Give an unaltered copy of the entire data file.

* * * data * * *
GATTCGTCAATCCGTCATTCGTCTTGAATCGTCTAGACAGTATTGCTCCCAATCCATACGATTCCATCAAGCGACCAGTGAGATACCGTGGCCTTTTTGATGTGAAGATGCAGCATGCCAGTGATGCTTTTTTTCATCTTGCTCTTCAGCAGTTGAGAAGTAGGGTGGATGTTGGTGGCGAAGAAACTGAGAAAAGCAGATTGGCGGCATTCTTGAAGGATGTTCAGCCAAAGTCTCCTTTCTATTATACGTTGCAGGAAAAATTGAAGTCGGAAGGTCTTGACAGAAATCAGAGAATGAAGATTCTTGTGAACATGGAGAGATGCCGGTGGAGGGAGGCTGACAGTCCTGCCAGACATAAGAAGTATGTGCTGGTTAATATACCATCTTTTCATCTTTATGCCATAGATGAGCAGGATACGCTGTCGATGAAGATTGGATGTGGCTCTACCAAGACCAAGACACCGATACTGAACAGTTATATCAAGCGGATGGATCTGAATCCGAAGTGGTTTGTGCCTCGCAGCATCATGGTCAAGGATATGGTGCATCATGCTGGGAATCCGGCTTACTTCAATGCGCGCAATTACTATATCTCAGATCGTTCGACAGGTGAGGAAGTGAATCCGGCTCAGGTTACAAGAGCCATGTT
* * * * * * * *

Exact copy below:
GATTCGTCAATCCGTCATTCGTCTTGAATCGTCTAGACAGTATTGCTCCCAATCCATACGATTCCATCAAGCGACCAGTGAGATACCGTGGCCTTTTTGATGTGAAGATGCAGCATGCCAGTGATGCTTTTTTTCATCTTGCTCTTCAGCAGTTGAGAAGTAGGGTGGATGTTGGTGGCGAAGAAACTGAGAAAAGCAGATTGGCGGCATTCTTGAAGGATGTTCAGCCAAAGTCTCCTTTCTATTATACGTTGCAGGAAAAATTGAAGTCGGAAGGTCTTGACAGAAATCAGAGAATGAAGATTCTTGTGAACATGGAGAGATGCCGGTGGAGGGAGGCTGACAGTCCTGCCAGACATAAGAAGTATGTGCTGGTTAATATACCATCTTTTCATCTTTATGCCATAGATGAGCAGGATACGCTGTCGATGAAGATTGGATGTGGCTCTACCAAGACCAAGACACCGATACTGAACAGTTATATCAAGCGGATGGATCTGAATCCGAAGTGGTTTGTGCCTCGCAGCATCATGGTCAAGGATATGGTGCATCATGCTGGGAATCCGGCTTACTTCAATGCGCGCAATTACTATATCTCAGATCGTTCGACAGGTGAGGAAGTGAATCCGGCTCAGGTTACAAGAGCCATGTT